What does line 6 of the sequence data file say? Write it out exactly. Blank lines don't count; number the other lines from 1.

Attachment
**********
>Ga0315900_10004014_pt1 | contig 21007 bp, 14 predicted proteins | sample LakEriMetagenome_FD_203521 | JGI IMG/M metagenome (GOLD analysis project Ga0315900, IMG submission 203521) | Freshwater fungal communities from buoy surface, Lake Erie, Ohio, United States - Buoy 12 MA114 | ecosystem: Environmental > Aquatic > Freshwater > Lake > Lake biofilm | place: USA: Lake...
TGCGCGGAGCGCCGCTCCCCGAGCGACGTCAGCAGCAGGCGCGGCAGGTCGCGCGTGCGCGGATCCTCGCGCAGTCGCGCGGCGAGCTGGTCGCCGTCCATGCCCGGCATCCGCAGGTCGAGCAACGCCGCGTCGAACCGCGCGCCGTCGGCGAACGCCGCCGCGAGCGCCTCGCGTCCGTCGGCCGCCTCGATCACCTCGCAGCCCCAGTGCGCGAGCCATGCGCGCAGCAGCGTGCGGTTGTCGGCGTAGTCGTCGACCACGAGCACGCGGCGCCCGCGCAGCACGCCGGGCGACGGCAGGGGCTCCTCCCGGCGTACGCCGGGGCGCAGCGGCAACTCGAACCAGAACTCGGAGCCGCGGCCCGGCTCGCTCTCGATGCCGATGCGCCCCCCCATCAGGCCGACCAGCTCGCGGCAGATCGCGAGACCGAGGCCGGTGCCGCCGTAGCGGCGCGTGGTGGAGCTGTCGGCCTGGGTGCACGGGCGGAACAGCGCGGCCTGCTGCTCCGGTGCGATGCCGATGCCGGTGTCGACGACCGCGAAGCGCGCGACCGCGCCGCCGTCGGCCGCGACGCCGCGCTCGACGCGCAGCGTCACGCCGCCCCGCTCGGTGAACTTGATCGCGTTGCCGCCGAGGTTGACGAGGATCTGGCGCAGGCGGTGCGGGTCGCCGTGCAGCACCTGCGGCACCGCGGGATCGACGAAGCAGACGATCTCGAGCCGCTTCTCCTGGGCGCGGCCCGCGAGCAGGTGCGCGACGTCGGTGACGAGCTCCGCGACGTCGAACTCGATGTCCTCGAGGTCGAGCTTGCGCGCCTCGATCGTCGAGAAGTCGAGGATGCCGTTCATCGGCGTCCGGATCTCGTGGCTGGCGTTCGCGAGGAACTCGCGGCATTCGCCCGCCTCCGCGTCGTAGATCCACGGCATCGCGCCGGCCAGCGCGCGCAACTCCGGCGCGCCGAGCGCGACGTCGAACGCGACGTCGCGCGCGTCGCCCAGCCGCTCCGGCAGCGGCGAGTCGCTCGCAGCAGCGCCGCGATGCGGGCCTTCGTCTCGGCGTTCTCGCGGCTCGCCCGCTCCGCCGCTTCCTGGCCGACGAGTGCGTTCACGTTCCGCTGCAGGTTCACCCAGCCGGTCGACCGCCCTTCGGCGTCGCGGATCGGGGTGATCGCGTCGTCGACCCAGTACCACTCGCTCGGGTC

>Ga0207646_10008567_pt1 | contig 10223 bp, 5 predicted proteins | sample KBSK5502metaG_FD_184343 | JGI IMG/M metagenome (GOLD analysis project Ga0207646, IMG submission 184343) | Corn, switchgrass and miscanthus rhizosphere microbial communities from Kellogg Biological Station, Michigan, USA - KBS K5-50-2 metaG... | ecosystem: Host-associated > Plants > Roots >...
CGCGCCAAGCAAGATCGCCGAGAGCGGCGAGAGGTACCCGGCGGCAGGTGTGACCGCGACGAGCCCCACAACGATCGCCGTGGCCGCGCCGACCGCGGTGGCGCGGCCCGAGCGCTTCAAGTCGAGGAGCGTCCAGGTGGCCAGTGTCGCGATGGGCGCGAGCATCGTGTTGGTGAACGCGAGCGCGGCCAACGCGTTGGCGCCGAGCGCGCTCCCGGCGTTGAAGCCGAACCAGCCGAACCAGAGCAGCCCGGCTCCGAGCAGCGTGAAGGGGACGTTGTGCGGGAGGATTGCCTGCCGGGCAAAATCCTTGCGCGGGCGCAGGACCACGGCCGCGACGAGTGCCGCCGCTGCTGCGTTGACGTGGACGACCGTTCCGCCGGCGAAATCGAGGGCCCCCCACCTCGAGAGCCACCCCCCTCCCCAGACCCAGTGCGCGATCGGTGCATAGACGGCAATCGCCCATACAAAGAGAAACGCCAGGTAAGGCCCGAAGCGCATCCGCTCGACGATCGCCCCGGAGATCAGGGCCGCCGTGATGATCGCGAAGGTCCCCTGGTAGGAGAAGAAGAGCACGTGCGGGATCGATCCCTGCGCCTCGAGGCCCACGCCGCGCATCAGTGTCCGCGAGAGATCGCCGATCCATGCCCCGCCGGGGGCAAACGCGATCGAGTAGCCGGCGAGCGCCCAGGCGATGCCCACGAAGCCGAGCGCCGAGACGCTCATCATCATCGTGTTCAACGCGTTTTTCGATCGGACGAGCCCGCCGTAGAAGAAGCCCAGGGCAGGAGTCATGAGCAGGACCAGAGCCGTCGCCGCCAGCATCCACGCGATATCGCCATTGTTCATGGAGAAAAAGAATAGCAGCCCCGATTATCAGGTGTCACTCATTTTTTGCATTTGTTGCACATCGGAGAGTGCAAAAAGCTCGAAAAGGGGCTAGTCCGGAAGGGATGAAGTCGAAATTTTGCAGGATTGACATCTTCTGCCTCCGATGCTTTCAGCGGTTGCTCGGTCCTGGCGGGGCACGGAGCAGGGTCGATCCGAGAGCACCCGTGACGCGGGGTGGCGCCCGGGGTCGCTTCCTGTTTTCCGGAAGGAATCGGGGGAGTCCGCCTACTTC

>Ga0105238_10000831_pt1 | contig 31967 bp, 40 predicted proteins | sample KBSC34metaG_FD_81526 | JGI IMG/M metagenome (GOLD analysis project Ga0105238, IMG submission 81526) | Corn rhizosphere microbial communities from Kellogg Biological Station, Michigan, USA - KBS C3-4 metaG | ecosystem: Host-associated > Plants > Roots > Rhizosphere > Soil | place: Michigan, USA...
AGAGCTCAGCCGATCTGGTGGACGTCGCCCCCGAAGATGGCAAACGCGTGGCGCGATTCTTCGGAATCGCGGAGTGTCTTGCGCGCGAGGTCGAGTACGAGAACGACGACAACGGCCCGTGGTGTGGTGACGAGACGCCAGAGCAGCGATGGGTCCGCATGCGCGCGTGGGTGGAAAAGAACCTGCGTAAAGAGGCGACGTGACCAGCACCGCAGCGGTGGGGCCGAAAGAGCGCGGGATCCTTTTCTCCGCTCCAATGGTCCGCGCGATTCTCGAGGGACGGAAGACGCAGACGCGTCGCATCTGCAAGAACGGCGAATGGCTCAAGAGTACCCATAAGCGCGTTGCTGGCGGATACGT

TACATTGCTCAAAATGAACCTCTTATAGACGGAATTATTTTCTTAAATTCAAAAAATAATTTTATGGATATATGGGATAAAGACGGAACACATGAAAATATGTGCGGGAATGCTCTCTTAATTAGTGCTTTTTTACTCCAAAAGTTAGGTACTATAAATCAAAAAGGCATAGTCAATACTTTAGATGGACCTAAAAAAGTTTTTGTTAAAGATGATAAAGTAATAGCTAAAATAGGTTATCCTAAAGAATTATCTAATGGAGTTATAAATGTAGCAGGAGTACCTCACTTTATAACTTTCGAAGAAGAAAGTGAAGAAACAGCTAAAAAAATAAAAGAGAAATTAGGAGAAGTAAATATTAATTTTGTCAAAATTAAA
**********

AGAGCTCAGCCGATCTGGTGGACGTCGCCCCCGAAGATGGCAAACGCGTGGCGCGATTCTTCGGAATCGCGGAGTGTCTTGCGCGCGAGGTCGAGTACGAGAACGACGACAACGGCCCGTGGTGTGGTGACGAGACGCCAGAGCAGCGATGGGTCCGCATGCGCGCGTGGGTGGAAAAGAACCTGCGTAAAGAGGCGACGTGACCAGCACCGCAGCGGTGGGGCCGAAAGAGCGCGGGATCCTTTTCTCCGCTCCAATGGTCCGCGCGATTCTCGAGGGACGGAAGACGCAGACGCGTCGCATCTGCAAGAACGGCGAATGGCTCAAGAGTACCCATAAGCGCGTTGCTGGCGGATACGT